It’s all but certain that Vladimir Putin will stand for a fourth term as president when Russia holds its next election in March.
It’s less certain who the Kremlin will allow -- or persuade -- to stand as a challenger to the popular leader in an effort to give the appearance of competition, what an influential Putin adviser once called “managed democracy.”
Crusading anticorruption lawyer Aleksei Navalny wants to run, and has enough charisma, clout, and independence that officials have gone after him with a financial-crimes prosecution that has made him legally ineligible to run.
Now, according to Vedomosti, there’s another idea floating around political circles: enlisting a female candidate to run against Putin.
Citing several unnamed sources “close to the presidential administration,” the business newspaper reported on September 1 that five to seven women have been identified as potential candidates; three are members of A Just Russia, a political party set up in 2006 as an alternative to the ruling party, United Russia.
One of those reportedly under consideration, Natalya Velikaya, told the paper that having a female candidate was smart.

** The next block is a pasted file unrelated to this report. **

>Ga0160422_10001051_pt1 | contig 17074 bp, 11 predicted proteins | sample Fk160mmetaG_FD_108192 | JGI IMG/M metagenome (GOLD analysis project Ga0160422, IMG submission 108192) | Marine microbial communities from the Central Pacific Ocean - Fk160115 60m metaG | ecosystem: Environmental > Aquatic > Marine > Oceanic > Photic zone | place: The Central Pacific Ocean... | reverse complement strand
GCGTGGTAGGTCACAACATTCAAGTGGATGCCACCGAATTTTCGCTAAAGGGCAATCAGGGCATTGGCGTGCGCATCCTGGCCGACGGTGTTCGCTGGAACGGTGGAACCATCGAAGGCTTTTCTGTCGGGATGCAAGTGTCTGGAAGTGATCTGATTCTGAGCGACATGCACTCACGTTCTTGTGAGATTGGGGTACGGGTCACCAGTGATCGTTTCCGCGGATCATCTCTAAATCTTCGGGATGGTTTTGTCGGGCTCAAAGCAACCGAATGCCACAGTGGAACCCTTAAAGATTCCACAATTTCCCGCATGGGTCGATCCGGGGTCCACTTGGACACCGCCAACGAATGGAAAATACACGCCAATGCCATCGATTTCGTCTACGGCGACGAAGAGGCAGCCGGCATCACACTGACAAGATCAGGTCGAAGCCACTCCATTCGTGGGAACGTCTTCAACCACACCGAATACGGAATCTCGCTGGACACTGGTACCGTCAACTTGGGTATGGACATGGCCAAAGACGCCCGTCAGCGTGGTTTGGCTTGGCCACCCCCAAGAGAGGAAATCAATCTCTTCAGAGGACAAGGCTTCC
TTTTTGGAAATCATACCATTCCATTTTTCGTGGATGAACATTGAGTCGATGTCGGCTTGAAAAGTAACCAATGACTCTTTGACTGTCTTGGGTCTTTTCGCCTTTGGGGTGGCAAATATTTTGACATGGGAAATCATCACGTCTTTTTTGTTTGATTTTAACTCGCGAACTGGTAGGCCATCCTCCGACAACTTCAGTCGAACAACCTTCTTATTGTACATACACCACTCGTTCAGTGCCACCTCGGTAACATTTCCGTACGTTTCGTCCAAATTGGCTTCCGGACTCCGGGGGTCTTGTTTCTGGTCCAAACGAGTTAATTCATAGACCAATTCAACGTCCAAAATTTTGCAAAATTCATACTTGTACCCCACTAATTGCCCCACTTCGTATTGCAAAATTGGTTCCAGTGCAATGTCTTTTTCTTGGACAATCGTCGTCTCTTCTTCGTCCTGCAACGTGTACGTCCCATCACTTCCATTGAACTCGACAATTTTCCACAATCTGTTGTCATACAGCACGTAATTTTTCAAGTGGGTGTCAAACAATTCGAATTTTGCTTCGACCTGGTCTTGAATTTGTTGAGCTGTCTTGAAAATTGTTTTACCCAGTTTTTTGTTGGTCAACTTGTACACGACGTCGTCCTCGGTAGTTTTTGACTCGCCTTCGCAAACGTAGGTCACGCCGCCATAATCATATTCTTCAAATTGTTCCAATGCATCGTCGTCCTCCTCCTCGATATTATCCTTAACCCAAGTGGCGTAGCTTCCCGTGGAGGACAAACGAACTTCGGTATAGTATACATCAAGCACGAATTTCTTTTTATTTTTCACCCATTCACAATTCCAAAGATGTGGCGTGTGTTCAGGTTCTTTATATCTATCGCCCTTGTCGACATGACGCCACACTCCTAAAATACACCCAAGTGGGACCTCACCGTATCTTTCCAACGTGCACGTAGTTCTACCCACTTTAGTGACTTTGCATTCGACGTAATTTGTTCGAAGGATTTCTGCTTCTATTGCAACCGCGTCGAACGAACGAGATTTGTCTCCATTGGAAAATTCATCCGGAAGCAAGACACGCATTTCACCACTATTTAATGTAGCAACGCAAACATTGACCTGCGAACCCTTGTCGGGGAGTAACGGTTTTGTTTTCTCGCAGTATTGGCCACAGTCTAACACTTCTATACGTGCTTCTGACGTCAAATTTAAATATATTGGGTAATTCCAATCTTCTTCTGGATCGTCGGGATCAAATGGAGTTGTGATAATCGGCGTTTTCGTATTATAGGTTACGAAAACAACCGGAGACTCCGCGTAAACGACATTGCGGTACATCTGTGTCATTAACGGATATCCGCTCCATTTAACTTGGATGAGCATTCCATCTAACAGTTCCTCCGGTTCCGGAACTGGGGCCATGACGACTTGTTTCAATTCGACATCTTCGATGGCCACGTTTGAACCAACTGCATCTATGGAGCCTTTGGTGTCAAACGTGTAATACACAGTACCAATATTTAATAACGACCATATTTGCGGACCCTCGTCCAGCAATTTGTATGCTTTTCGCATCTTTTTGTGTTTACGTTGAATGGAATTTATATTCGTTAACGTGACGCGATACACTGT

“There’s demand in society for women in politics. This will increase interest in predictable elections,” she was quoted as saying.
Vedomosti cited another source as saying the ideal candidate would, in fact, be none other than Ksenia Sobchak, a socialite, TV host, and actress whose father was mayor of St. Petersburg in the early 1990s and an early political backer of Putin. Formerly known as “Russia’s Paris Hilton,” she’s become a more outspoken opposition activist in recent years.
Sobchak, meanwhile, was quick to quash the idea.
"Who’s talking about what up in the top offices, I don’t know, but I’ve been closely following the political landscape for a long time. I have just one diagnosis,” she wrote in a post on her Instagram account. "Your politics today are dismal crap, gentlemen. Boring and detestable."
While Putin hasn’t formally committed to running in March, he has hinted that he will. With his wide popularity, a lack of alternatives, and the Kremlin's tight grip on most media, most Russia watchers expect he will decisively win another six-year term, which would make him the longest-serving Russian leader since Josef Stalin.